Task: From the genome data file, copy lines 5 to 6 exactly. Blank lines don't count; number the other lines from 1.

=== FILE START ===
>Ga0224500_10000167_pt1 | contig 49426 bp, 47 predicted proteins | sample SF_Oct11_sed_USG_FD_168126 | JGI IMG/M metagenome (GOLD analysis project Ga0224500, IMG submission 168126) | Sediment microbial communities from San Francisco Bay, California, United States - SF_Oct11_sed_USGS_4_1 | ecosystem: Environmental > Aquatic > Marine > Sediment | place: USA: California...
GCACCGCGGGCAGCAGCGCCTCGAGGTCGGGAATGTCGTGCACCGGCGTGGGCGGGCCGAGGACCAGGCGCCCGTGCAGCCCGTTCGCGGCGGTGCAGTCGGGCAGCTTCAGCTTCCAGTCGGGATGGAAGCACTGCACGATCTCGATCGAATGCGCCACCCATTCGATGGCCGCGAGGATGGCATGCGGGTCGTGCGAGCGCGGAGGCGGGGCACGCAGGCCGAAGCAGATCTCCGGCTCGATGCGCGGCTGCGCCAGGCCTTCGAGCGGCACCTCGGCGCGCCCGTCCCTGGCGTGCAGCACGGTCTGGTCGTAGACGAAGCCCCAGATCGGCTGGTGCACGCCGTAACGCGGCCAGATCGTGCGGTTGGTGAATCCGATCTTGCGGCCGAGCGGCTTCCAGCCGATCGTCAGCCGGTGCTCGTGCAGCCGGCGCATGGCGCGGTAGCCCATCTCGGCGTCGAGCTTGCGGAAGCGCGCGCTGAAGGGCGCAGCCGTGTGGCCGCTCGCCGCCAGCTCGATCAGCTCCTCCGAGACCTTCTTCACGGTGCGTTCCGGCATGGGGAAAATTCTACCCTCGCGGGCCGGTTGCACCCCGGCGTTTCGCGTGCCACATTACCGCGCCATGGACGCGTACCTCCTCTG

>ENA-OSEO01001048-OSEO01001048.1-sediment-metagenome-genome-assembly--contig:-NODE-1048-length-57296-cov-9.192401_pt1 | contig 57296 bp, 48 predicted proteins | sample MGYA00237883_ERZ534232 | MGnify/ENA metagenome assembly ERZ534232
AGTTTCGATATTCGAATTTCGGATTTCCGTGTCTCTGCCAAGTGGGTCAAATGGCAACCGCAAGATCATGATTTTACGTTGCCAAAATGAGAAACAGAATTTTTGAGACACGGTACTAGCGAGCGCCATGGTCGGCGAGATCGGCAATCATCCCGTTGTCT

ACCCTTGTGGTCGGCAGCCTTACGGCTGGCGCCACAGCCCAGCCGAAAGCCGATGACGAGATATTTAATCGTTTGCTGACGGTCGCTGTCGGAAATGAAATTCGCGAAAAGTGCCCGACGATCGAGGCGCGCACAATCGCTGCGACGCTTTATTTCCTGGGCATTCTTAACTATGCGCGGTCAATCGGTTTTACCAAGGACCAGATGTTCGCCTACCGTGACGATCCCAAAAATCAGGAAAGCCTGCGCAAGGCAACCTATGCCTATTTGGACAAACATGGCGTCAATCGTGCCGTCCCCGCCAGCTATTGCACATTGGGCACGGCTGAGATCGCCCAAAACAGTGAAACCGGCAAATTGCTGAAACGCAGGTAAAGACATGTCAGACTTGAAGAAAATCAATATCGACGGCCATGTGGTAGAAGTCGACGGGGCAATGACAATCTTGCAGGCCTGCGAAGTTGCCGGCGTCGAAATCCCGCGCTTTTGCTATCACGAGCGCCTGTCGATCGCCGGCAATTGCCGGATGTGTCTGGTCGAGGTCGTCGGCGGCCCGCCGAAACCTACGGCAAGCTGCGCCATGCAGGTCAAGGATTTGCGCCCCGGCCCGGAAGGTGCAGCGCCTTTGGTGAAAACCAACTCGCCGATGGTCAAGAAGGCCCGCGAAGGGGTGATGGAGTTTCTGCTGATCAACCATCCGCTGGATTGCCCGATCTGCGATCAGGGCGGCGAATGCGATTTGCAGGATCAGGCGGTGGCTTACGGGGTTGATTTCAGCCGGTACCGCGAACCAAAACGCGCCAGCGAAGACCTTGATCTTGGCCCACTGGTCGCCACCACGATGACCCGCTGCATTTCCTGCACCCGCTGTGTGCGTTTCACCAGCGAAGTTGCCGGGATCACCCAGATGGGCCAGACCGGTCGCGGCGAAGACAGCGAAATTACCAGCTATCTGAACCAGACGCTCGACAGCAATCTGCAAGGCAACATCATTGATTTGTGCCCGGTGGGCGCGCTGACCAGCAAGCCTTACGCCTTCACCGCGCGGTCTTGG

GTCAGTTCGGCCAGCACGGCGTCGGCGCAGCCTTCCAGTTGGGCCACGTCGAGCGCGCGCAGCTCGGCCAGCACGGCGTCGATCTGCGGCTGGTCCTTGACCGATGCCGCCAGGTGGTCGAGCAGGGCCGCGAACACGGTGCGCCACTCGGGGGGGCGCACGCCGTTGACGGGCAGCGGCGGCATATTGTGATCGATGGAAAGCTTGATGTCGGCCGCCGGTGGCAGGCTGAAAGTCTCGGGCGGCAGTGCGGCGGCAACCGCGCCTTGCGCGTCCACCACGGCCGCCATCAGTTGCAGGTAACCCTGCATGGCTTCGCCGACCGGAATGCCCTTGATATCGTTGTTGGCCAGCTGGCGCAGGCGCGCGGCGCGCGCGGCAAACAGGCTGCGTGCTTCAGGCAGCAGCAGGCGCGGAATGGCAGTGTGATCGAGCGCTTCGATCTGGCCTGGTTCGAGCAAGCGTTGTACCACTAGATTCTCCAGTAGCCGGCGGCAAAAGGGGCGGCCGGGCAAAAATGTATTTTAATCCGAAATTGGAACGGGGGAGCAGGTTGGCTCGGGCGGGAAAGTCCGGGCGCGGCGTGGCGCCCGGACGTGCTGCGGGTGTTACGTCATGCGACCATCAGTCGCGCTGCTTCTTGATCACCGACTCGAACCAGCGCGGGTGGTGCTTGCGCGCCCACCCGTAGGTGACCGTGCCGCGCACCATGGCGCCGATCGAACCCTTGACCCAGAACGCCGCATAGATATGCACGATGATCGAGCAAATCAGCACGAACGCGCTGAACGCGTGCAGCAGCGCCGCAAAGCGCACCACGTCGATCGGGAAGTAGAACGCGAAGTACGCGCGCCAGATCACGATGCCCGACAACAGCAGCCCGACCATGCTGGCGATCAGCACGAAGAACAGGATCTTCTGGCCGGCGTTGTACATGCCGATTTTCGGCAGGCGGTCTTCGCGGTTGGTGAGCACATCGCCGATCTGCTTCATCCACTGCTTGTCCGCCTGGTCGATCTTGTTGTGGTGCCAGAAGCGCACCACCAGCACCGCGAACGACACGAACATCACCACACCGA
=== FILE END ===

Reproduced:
ACCCTTGTGGTCGGCAGCCTTACGGCTGGCGCCACAGCCCAGCCGAAAGCCGATGACGAGATATTTAATCGTTTGCTGACGGTCGCTGTCGGAAATGAAATTCGCGAAAAGTGCCCGACGATCGAGGCGCGCACAATCGCTGCGACGCTTTATTTCCTGGGCATTCTTAACTATGCGCGGTCAATCGGTTTTACCAAGGACCAGATGTTCGCCTACCGTGACGATCCCAAAAATCAGGAAAGCCTGCGCAAGGCAACCTATGCCTATTTGGACAAACATGGCGTCAATCGTGCCGTCCCCGCCAGCTATTGCACATTGGGCACGGCTGAGATCGCCCAAAACAGTGAAACCGGCAAATTGCTGAAACGCAGGTAAAGACATGTCAGACTTGAAGAAAATCAATATCGACGGCCATGTGGTAGAAGTCGACGGGGCAATGACAATCTTGCAGGCCTGCGAAGTTGCCGGCGTCGAAATCCCGCGCTTTTGCTATCACGAGCGCCTGTCGATCGCCGGCAATTGCCGGATGTGTCTGGTCGAGGTCGTCGGCGGCCCGCCGAAACCTACGGCAAGCTGCGCCATGCAGGTCAAGGATTTGCGCCCCGGCCCGGAAGGTGCAGCGCCTTTGGTGAAAACCAACTCGCCGATGGTCAAGAAGGCCCGCGAAGGGGTGATGGAGTTTCTGCTGATCAACCATCCGCTGGATTGCCCGATCTGCGATCAGGGCGGCGAATGCGATTTGCAGGATCAGGCGGTGGCTTACGGGGTTGATTTCAGCCGGTACCGCGAACCAAAACGCGCCAGCGAAGACCTTGATCTTGGCCCACTGGTCGCCACCACGATGACCCGCTGCATTTCCTGCACCCGCTGTGTGCGTTTCACCAGCGAAGTTGCCGGGATCACCCAGATGGGCCAGACCGGTCGCGGCGAAGACAGCGAAATTACCAGCTATCTGAACCAGACGCTCGACAGCAATCTGCAAGGCAACATCATTGATTTGTGCCCGGTGGGCGCGCTGACCAGCAAGCCTTACGCCTTCACCGCGCGGTCTTGG

GTCAGTTCGGCCAGCACGGCGTCGGCGCAGCCTTCCAGTTGGGCCACGTCGAGCGCGCGCAGCTCGGCCAGCACGGCGTCGATCTGCGGCTGGTCCTTGACCGATGCCGCCAGGTGGTCGAGCAGGGCCGCGAACACGGTGCGCCACTCGGGGGGGCGCACGCCGTTGACGGGCAGCGGCGGCATATTGTGATCGATGGAAAGCTTGATGTCGGCCGCCGGTGGCAGGCTGAAAGTCTCGGGCGGCAGTGCGGCGGCAACCGCGCCTTGCGCGTCCACCACGGCCGCCATCAGTTGCAGGTAACCCTGCATGGCTTCGCCGACCGGAATGCCCTTGATATCGTTGTTGGCCAGCTGGCGCAGGCGCGCGGCGCGCGCGGCAAACAGGCTGCGTGCTTCAGGCAGCAGCAGGCGCGGAATGGCAGTGTGATCGAGCGCTTCGATCTGGCCTGGTTCGAGCAAGCGTTGTACCACTAGATTCTCCAGTAGCCGGCGGCAAAAGGGGCGGCCGGGCAAAAATGTATTTTAATCCGAAATTGGAACGGGGGAGCAGGTTGGCTCGGGCGGGAAAGTCCGGGCGCGGCGTGGCGCCCGGACGTGCTGCGGGTGTTACGTCATGCGACCATCAGTCGCGCTGCTTCTTGATCACCGACTCGAACCAGCGCGGGTGGTGCTTGCGCGCCCACCCGTAGGTGACCGTGCCGCGCACCATGGCGCCGATCGAACCCTTGACCCAGAACGCCGCATAGATATGCACGATGATCGAGCAAATCAGCACGAACGCGCTGAACGCGTGCAGCAGCGCCGCAAAGCGCACCACGTCGATCGGGAAGTAGAACGCGAAGTACGCGCGCCAGATCACGATGCCCGACAACAGCAGCCCGACCATGCTGGCGATCAGCACGAAGAACAGGATCTTCTGGCCGGCGTTGTACATGCCGATTTTCGGCAGGCGGTCTTCGCGGTTGGTGAGCACATCGCCGATCTGCTTCATCCACTGCTTGTCCGCCTGGTCGATCTTGTTGTGGTGCCAGAAGCGCACCACCAGCACCGCGAACGACACGAACATCACCACACCGA